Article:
Much as he had on almost every morning for several days now, Eomer woke to find himself drenched in sweat. With a tired sigh, he wondered how he was still alive, for he did not think he drank nearly enough water at night to compensate for the day’s perspiration. He also wondered how the horses fared. Eomer had observed that Shade was not performing at his usual level, and he gave the desert full credit for the decline in energy and speed.
Quietly cursing the sand and heat that made up this wretched land, Eomer rolled off his side and onto his back, blinking his eyes open and staring at the white roof of the tent. The exact time was difficult to tell because there were now spacious buildings surrounding their encampment that blocked the sun, but Eomer judged sunset to be roughly an hour or so away. An hour until the desert finally begins to cool, he sighed. And an hour after that until the Gathering begins, or so I remember from Aragorn’s words. There shall be much to do in that latter hour, but activity must needs be kept to a minimum at present. What, then, shall I do for the next hour?
Eomer grimaced and stretched slightly. There was actually quite a bit that could be done during the next hour, but he recognized in himself an anxious twitch that almost always precluded any diplomatic function. Words were not his strong suit, a fact that had been thoroughly driven home after several disastrous arguments with Gríma Wormtongue before Theoden. Eomer was quite perceptive and had an uncanny ability to see the heart of a situation while diplomats danced around the subject, but he had not the talent for persuasion, and when pressed, he quickly lost what little tact he possessed. Consequently, he ruled more by actions than by words, but in this situation, at least for now, words were the weapon of choice.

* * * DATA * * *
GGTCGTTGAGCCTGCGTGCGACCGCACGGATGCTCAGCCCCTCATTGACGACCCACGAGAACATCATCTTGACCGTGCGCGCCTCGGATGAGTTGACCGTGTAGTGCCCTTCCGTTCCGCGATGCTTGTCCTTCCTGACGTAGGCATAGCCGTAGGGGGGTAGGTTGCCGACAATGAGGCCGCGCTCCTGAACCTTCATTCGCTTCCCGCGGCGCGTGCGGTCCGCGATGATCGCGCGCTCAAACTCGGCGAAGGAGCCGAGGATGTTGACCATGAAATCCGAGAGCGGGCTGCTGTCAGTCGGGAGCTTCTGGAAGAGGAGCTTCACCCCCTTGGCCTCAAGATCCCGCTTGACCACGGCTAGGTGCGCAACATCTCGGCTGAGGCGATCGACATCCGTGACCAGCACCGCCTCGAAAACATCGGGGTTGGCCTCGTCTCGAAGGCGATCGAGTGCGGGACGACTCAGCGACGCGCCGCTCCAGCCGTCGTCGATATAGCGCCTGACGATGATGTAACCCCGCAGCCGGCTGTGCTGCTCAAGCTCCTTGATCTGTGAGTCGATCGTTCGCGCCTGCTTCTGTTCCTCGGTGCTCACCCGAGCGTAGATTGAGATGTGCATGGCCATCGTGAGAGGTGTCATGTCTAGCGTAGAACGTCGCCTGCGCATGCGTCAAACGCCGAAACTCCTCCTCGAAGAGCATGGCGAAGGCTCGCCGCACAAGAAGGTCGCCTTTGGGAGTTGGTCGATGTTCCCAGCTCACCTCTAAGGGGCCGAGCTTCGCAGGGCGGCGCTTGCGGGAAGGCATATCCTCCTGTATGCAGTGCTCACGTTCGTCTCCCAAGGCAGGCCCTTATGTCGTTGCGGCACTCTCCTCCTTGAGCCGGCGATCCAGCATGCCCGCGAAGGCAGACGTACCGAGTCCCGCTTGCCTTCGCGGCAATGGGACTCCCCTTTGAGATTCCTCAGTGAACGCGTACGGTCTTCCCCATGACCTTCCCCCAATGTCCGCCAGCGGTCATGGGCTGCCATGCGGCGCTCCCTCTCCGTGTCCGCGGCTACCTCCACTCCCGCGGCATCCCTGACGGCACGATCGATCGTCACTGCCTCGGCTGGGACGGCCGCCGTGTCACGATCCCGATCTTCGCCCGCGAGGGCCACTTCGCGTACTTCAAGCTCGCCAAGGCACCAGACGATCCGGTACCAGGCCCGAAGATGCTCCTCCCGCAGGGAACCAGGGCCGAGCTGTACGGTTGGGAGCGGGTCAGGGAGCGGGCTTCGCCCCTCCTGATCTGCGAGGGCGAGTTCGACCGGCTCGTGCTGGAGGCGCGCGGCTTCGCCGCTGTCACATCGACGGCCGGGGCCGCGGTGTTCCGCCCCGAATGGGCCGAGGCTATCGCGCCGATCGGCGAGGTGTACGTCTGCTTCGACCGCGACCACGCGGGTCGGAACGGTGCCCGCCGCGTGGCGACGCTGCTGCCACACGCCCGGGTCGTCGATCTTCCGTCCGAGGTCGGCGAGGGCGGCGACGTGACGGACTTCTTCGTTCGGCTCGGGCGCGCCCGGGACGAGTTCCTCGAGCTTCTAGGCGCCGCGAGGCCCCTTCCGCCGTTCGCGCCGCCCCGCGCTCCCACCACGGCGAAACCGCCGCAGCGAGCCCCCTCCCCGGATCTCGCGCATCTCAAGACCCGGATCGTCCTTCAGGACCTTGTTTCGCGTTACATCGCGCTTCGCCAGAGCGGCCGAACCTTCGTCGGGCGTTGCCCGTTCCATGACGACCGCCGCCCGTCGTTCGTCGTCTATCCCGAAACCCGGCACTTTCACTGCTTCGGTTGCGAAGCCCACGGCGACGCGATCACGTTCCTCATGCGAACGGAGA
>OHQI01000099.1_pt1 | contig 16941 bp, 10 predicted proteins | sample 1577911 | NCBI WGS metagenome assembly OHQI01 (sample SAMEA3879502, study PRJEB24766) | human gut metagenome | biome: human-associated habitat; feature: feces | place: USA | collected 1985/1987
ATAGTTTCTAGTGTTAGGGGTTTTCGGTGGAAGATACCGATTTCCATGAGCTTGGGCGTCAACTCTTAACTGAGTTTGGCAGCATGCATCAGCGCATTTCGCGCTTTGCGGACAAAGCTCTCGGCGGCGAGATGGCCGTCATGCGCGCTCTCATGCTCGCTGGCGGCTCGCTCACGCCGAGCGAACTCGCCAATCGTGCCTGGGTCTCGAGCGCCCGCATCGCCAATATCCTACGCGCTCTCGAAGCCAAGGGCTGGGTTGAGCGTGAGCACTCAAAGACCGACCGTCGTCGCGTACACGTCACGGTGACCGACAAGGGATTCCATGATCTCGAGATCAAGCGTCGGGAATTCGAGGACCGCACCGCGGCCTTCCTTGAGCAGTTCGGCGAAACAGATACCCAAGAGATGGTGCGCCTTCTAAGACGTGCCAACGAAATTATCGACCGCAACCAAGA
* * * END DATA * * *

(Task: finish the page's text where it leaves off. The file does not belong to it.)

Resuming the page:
Aragorn, on the other hand, was quite adept at both actions and words, a consequence of growing up with a Ranger’s training in an elven household. From Elrond he had learned the ways of verbal warfare, from Elrond’s sons he had learned the ways of physical combat, and from Glorfindel he had learned to achieve a balance between his abilities. A pang of jealousy flashed through Eomer, but he quickly shoved the feeling away. He could no more fault Aragorn for the circumstances of his upbringing than he could fault Gimli for having been born a dwarf. Still, it did irk Eomer that he would have to allow Aragorn to take the lead in the upcoming negotiations. Had Legolas still been shadowed beneath ú-glîr, Eomer might have been so upset that his judgement would have given way to anger. Fortunately, this was not the case, but there was still a lingering feeling of competition as far as Eomer was concerned. Gondor was more powerful than Rohan and garnered more respect from other lands, and this was something that did not sit well with the lord of the Mark. Did not Rohan ride to Gondor’s rescue and so drive Sauron’s forces from the very gates of Minas Tirith herself? Did not Eomer’s own sister slay the Witch-King as he cast his fell shadow upon the West? And did not Rohan stand with Gondor before Mordor during that last, terrible battle before the Morannon when it seemed as though all hope had failed?